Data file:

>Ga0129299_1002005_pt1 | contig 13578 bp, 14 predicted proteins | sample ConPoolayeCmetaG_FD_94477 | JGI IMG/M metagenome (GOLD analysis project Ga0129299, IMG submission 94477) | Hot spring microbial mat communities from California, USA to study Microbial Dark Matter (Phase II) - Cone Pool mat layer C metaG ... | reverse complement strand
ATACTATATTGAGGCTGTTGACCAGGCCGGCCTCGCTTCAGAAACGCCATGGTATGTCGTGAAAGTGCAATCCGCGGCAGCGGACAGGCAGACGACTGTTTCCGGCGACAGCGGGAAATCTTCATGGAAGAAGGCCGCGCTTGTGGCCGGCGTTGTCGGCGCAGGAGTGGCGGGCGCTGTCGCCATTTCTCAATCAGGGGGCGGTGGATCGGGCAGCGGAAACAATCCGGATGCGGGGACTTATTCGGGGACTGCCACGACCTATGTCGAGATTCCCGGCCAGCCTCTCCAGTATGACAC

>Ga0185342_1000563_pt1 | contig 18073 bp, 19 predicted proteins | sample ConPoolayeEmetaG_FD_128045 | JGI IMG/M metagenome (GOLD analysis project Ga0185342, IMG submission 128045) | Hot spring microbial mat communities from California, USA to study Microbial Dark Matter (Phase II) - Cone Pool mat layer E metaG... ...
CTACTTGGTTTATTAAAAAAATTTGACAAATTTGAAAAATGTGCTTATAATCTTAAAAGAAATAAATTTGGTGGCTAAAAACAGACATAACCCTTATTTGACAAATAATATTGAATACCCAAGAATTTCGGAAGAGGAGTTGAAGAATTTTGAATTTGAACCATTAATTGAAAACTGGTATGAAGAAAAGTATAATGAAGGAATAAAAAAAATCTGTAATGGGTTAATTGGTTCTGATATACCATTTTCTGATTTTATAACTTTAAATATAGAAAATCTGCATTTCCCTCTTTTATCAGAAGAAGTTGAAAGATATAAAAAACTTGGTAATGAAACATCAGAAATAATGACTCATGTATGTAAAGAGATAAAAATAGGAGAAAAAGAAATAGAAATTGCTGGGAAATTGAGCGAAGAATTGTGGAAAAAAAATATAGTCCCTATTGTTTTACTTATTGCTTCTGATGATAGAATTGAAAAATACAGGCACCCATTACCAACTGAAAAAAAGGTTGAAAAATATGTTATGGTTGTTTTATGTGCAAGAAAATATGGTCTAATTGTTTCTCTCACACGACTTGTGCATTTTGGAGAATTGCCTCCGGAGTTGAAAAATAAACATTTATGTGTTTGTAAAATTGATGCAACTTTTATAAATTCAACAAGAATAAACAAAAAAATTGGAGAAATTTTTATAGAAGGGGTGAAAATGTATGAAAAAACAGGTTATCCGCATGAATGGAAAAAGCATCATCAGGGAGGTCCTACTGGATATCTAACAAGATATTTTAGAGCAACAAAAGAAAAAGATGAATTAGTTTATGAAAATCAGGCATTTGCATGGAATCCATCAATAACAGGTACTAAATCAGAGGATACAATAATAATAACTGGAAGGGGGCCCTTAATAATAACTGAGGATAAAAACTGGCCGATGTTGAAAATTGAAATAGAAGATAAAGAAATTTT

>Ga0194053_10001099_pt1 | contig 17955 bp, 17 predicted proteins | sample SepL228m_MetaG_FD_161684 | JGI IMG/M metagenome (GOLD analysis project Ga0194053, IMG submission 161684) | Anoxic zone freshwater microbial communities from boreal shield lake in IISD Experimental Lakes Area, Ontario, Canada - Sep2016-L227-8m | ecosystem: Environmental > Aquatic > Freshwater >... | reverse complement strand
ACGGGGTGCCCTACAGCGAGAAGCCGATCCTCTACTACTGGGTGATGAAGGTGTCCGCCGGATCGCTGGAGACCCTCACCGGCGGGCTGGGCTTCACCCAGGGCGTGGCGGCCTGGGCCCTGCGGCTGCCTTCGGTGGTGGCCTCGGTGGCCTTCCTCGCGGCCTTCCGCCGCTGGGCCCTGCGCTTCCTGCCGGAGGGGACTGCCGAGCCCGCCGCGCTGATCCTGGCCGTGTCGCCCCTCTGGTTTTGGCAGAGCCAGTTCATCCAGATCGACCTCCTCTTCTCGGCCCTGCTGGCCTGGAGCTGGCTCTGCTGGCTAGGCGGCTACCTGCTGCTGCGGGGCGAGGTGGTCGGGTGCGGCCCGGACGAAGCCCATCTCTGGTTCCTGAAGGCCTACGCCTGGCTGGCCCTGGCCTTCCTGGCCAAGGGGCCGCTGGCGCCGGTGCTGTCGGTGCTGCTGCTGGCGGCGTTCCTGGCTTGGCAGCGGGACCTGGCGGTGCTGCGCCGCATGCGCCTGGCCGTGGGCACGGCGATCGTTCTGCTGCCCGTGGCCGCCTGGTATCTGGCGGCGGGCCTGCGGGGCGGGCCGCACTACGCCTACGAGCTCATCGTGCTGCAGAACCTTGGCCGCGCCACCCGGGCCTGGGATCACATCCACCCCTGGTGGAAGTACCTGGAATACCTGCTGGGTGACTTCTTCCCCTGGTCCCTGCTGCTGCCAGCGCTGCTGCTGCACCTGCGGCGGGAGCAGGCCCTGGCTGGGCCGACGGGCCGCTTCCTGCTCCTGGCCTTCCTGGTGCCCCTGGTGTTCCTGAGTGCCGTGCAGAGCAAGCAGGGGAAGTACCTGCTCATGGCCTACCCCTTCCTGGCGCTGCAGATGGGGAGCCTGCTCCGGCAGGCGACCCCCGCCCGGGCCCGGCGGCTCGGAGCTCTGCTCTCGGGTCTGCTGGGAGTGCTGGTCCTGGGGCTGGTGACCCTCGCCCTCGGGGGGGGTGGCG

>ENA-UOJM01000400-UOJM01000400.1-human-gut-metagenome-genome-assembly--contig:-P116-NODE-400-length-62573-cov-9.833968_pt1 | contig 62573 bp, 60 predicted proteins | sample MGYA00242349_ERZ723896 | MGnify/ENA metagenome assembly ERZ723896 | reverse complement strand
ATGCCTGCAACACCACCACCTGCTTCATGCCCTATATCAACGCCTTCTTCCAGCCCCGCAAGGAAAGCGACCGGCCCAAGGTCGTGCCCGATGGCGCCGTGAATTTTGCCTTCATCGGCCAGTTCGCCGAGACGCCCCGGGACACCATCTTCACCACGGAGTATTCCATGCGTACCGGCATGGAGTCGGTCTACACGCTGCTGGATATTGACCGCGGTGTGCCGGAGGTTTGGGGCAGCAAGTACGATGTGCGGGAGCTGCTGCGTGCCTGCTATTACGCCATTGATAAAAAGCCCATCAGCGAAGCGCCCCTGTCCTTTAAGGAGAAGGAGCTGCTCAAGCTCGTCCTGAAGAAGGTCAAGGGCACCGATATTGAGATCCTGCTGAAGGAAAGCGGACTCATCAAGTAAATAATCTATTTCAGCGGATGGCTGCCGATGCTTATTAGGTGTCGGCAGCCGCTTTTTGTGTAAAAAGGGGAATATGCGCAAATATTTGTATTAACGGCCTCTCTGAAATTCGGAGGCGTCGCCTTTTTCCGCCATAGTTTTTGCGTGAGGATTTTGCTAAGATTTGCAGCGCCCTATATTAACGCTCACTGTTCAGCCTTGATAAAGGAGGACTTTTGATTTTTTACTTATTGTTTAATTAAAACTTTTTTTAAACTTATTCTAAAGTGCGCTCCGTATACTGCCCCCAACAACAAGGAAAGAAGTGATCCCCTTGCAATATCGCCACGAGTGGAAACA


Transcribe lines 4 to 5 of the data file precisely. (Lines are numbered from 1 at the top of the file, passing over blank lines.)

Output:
CTACTTGGTTTATTAAAAAAATTTGACAAATTTGAAAAATGTGCTTATAATCTTAAAAGAAATAAATTTGGTGGCTAAAAACAGACATAACCCTTATTTGACAAATAATATTGAATACCCAAGAATTTCGGAAGAGGAGTTGAAGAATTTTGAATTTGAACCATTAATTGAAAACTGGTATGAAGAAAAGTATAATGAAGGAATAAAAAAAATCTGTAATGGGTTAATTGGTTCTGATATACCATTTTCTGATTTTATAACTTTAAATATAGAAAATCTGCATTTCCCTCTTTTATCAGAAGAAGTTGAAAGATATAAAAAACTTGGTAATGAAACATCAGAAATAATGACTCATGTATGTAAAGAGATAAAAATAGGAGAAAAAGAAATAGAAATTGCTGGGAAATTGAGCGAAGAATTGTGGAAAAAAAATATAGTCCCTATTGTTTTACTTATTGCTTCTGATGATAGAATTGAAAAATACAGGCACCCATTACCAACTGAAAAAAAGGTTGAAAAATATGTTATGGTTGTTTTATGTGCAAGAAAATATGGTCTAATTGTTTCTCTCACACGACTTGTGCATTTTGGAGAATTGCCTCCGGAGTTGAAAAATAAACATTTATGTGTTTGTAAAATTGATGCAACTTTTATAAATTCAACAAGAATAAACAAAAAAATTGGAGAAATTTTTATAGAAGGGGTGAAAATGTATGAAAAAACAGGTTATCCGCATGAATGGAAAAAGCATCATCAGGGAGGTCCTACTGGATATCTAACAAGATATTTTAGAGCAACAAAAGAAAAAGATGAATTAGTTTATGAAAATCAGGCATTTGCATGGAATCCATCAATAACAGGTACTAAATCAGAGGATACAATAATAATAACTGGAAGGGGGCCCTTAATAATAACTGAGGATAAAAACTGGCCGATGTTGAAAATTGAAATAGAAGATAAAGAAATTTT

>Ga0194053_10001099_pt1 | contig 17955 bp, 17 predicted proteins | sample SepL228m_MetaG_FD_161684 | JGI IMG/M metagenome (GOLD analysis project Ga0194053, IMG submission 161684) | Anoxic zone freshwater microbial communities from boreal shield lake in IISD Experimental Lakes Area, Ontario, Canada - Sep2016-L227-8m | ecosystem: Environmental > Aquatic > Freshwater >... | reverse complement strand